Legislators Pass Tax Credit to Offset Agritourism Business Liability Insurance Costs | national news

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(The Center Square) – A tax incentive in the state budget that begins July 1 could help cover liability insurance costs for Illinois’ agritourism industry.

Pumpkin fields, crop mazes, orchards, and U-pick farms are examples of agritourism businesses in Illinois. They are prime connectors for urban dwellers and farming communities in Illinois, said Steve Miller, owner of Liberty Apple Orchard in Edwardsville. He told The Center Square that it’s important for children to be able to see the food grow and taste it.

Miller is pleased that Illinois lawmakers approved a measure in the state budget that gives agritourism businesses a $1,000 tax credit to offset liability insurance costs.

“This type of legislation is important not only to the hundreds of specialty growers in the state, but also to the thousands of children and families who learn firsthand how important agriculture is to our state,” said said Miller.

Farms that offer U-Pick experiences, animal exhibits, crop mazes, hay wagon and sleigh rides, and historical and educational tours can all take advantage of the state’s new tax credit.

The tax credit is only fixed for the next two years.

Eighty-five percent of agritourism businesses in Illinois are small operations with revenues of about $25,000 per year. Yet unlike similar businesses in 31 other states, Illinois agritourism businesses struggle with high liability insurance costs.

“For three years now, we have introduced the Agritourism Accountability Act, thanks to the good work of Senator Rachelle Crowe. Unfortunately, this bill was not successful,” Miller said.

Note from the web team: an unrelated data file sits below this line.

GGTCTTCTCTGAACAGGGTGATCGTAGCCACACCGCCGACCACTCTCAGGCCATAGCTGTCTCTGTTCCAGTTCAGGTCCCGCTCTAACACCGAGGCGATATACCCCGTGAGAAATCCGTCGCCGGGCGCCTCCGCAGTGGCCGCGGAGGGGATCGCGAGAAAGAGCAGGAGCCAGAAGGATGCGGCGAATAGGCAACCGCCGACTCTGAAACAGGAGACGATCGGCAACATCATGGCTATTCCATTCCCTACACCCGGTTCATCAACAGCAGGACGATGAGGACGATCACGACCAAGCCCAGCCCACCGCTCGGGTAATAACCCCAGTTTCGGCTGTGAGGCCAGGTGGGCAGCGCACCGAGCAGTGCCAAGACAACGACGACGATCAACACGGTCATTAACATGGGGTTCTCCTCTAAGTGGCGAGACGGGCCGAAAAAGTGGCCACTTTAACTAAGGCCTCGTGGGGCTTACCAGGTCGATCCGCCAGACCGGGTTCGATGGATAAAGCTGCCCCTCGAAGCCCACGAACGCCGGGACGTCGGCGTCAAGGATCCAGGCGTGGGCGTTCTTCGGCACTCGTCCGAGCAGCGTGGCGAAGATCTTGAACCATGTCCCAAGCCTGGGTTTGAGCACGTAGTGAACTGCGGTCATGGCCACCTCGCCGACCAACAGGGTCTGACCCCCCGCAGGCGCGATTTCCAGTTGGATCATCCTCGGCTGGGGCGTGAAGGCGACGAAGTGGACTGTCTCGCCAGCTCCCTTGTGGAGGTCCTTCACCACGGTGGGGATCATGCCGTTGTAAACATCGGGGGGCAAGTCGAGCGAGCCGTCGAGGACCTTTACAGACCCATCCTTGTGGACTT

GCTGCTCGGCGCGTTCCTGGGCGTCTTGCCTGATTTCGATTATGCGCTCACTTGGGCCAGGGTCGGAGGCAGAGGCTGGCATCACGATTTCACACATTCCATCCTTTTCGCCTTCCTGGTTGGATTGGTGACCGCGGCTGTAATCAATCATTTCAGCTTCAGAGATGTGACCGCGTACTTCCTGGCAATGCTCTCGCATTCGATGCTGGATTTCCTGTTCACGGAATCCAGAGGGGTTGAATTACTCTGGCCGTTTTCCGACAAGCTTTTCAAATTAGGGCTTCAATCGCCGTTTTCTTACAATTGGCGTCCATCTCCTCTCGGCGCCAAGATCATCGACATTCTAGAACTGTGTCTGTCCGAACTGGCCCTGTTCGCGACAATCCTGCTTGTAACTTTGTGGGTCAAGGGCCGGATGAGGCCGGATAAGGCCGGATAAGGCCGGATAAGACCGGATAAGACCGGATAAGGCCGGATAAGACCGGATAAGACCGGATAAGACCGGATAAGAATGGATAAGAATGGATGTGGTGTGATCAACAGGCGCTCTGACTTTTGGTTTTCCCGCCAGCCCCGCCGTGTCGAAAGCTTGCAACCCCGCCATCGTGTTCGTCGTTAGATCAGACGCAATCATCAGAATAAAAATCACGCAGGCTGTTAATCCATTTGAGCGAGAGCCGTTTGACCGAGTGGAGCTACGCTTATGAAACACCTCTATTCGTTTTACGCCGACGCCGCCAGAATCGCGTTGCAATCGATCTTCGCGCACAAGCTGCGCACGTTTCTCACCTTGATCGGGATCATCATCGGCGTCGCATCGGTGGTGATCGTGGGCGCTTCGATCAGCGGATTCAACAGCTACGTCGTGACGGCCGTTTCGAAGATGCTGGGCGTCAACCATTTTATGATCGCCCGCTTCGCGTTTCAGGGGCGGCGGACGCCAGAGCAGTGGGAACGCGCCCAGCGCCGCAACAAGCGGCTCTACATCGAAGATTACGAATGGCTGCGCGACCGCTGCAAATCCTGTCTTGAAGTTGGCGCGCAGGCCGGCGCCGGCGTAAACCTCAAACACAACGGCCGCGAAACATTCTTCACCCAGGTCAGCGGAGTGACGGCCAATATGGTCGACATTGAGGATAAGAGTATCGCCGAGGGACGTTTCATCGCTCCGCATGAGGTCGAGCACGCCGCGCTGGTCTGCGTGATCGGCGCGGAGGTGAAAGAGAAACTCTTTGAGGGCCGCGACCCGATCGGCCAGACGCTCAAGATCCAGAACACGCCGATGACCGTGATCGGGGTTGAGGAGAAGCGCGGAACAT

Miller blames the Illinois Trial Lawyers Association opposition for the lack of progress.

“They have tremendous influence in our state,” he said.

Miller wants Illinois to join Indiana, Wisconsin, Missouri and 28 other states — including contentious states like New York and Washington — that protect agritourism businesses with limited liability laws.

Visiting an orchard is about as safe as visiting a neighborhood yard, Miller said. At Liberty Apple Orchard, they keep aisles mowed and pick up fruit that falls on the floor, but they can’t protect visitors from the same inherent risks that people find when they go outside. Bugs, uneven floors, weather and tree branches can be hazards anywhere.

“Guests of an agricultural facility are responsible for their own safety,” Miller said.

Liability insurance is a major expense for agritourism operators. Liberty Apple Orchard’s liability coverage cost has risen 9% this year, he said.

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